Global sensitivity analysis (GSA) can be used to quantify the importance of model parameters and their interactions with respect to model output. In this study, the Sobol' method for GSA is applied to a dynamic model of monoclonal antibody-producing mammalian cell cultures in order to identify the parameters that need to be accurately determined experimentally. Our results show that most parameters have low sensitivity indices and exhibit strong interactions with one another. These parameters can be set at their nominal values and unnecessary experimentation can therefore be avoided. In contrast, certain parameters are identified as sensitive, necessitating their estimation given sufficiently rich experimental data. Moreover, parameter sensitivity varies during culture time in a biologically meaningful manner. In conclusion, GSA can serve as an excellent precursor to optimal experiment design.
Journal of Bioscience and Bioengineering. Jul, 2005 | Pubmed ID: 16233847
Hematopoietic stem cells reside in specific niches in the bone marrow and give rise to either more stem cells or maturing hematopoietic progeny depending on the signals provided in the bone marrow microenvironment. This microenvironment is comprised of cellular components as well as soluble constituents called cytokines. The use of cytokines alone for the ex vivo expansion of stem cells in flat, two-dimensional culture flasks, dishes or bags is inadequate and, given the three-dimensionality of the in vivo bone marrow microenvironment, inappropriate. Three-dimensional culture conditions can therefore provide an ex vivo mimicry of bone marrow, recapitulate the desired niche, and provide a suitable environment for stem cell expansion and differentiation. Choice of scaffold, manipulation and reproducibility of the scaffold properties and directed structuring of the niche, by choosing pore size and porosity may inform the resident stem cells of their fate in a directed fashion. The use of bioreactors for cultivation of hematopoietic cells will allow for culture control, optimization, standardization, scale-up, and a "hands-off" operation making the end-product dependable, predictable and free of contaminants, and therefore suitable for human use and therapeutic applications.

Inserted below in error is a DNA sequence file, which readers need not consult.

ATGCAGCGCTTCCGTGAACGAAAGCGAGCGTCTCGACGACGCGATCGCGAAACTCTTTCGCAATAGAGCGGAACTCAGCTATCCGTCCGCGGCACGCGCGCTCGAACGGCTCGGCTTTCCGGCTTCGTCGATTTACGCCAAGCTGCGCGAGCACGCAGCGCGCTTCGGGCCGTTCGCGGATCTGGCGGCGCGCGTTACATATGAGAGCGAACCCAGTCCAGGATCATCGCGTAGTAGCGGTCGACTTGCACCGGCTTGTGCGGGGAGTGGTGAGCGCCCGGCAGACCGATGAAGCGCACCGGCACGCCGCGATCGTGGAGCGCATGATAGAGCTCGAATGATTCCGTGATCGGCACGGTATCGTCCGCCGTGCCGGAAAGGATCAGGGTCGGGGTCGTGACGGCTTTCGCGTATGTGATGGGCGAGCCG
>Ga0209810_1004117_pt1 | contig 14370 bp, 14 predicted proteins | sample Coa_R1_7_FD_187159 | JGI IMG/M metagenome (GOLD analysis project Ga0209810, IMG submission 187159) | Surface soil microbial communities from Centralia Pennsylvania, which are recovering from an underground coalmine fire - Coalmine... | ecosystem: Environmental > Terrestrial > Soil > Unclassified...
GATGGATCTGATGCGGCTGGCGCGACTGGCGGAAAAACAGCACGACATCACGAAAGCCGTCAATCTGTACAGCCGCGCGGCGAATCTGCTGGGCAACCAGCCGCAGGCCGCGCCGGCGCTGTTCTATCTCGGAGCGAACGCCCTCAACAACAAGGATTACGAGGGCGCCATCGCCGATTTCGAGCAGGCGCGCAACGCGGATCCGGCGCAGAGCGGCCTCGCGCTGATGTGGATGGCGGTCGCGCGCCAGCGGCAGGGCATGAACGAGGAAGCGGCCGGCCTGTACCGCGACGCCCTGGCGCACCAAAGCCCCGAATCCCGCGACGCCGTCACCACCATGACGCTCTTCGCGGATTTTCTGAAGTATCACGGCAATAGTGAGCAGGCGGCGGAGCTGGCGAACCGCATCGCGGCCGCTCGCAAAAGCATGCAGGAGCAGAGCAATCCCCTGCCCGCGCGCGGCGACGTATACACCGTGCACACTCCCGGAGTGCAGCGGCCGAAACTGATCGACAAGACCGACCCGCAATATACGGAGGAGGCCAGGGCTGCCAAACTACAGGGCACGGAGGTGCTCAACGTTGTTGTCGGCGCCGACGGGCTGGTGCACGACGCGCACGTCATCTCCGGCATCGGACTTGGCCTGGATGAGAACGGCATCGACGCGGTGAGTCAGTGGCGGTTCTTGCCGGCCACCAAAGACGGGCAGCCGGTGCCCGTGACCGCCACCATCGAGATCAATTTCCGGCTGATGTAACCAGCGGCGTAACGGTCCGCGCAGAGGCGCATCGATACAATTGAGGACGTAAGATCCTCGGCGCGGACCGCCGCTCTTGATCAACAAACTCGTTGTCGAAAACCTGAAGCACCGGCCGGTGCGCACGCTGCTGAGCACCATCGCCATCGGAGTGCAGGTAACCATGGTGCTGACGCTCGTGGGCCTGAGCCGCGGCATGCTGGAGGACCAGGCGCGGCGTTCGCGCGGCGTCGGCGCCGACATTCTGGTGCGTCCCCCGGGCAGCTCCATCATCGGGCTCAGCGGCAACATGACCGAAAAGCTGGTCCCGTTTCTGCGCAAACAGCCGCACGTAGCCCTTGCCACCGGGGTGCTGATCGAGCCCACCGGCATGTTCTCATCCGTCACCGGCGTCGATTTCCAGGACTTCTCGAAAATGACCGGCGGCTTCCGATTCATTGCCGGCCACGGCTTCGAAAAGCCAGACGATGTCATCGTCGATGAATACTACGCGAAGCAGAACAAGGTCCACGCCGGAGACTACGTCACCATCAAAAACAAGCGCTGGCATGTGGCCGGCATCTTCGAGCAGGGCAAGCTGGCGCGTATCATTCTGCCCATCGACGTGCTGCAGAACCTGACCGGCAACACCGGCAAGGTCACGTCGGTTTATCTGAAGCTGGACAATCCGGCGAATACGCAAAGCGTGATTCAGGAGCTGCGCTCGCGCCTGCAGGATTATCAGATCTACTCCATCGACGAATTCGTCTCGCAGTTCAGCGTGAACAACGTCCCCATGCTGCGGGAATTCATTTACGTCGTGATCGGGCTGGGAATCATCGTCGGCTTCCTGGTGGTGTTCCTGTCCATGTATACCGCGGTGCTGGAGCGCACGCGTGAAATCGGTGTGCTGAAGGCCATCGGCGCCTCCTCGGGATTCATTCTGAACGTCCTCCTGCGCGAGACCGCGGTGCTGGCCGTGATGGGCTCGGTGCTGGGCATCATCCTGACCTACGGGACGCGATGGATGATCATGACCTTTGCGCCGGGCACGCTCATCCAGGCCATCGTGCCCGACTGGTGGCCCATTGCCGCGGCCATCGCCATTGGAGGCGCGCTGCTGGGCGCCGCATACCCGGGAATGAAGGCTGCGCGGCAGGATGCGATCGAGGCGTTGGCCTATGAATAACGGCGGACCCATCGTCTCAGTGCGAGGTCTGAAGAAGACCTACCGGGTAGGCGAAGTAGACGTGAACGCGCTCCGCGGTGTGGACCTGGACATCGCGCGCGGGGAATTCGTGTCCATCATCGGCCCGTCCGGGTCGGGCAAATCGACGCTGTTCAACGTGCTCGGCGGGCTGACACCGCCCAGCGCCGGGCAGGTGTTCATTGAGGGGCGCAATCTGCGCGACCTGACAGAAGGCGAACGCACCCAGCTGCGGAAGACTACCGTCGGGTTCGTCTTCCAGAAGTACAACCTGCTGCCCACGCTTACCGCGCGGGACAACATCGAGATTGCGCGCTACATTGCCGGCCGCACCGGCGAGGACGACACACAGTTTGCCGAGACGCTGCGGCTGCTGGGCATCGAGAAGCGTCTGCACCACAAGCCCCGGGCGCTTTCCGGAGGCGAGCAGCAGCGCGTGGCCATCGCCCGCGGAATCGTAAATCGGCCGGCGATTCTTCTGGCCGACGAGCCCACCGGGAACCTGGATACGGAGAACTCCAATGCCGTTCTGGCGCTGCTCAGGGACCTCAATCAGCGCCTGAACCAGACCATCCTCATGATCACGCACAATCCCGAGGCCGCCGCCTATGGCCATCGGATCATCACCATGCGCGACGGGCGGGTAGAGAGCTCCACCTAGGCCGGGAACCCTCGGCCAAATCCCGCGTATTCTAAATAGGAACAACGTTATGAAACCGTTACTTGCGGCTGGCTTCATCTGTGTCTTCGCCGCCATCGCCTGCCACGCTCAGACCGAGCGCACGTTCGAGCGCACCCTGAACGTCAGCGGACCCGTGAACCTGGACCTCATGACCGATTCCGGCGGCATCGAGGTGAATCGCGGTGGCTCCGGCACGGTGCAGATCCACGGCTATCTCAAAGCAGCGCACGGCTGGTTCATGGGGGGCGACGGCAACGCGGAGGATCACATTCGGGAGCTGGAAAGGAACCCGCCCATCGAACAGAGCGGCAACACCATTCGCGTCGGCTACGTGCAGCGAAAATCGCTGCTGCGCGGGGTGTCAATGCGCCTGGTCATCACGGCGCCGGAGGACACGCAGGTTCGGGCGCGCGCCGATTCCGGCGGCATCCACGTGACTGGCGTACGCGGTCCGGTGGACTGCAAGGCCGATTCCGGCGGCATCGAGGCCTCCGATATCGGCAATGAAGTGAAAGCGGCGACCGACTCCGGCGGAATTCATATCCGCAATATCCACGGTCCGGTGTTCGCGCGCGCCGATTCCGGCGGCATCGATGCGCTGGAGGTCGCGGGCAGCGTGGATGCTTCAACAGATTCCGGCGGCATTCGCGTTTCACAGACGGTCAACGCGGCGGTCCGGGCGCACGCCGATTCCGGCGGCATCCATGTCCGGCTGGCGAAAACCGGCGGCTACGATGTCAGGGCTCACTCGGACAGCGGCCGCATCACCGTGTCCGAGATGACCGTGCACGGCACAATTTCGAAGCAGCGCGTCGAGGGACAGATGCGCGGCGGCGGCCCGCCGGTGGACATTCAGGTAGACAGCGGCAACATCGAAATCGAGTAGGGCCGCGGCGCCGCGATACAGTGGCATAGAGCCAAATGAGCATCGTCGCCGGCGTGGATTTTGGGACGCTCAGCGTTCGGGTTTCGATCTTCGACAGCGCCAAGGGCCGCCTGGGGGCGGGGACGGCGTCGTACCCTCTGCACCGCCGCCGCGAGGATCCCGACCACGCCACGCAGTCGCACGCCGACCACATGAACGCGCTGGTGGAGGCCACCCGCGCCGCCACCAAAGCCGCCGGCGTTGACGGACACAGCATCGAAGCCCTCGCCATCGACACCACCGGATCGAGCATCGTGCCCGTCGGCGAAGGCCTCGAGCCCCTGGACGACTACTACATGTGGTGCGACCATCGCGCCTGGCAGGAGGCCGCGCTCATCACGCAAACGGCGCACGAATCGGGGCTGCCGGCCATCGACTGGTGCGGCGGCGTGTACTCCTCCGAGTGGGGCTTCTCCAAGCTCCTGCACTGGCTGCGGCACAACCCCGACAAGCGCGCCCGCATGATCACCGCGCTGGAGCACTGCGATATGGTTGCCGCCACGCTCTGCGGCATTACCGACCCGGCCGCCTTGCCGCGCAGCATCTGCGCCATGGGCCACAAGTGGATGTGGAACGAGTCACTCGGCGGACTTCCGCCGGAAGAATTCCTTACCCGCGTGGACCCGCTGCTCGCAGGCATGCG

An Oil-absorber-bioscrubber System to Stabilize Biotreatment of Pollutants Present in Waste Gas. Fluctuating Loads of 1,2-dichloroethane
Environmental Science & Technology. Jan, 2006 | Pubmed ID: 16468408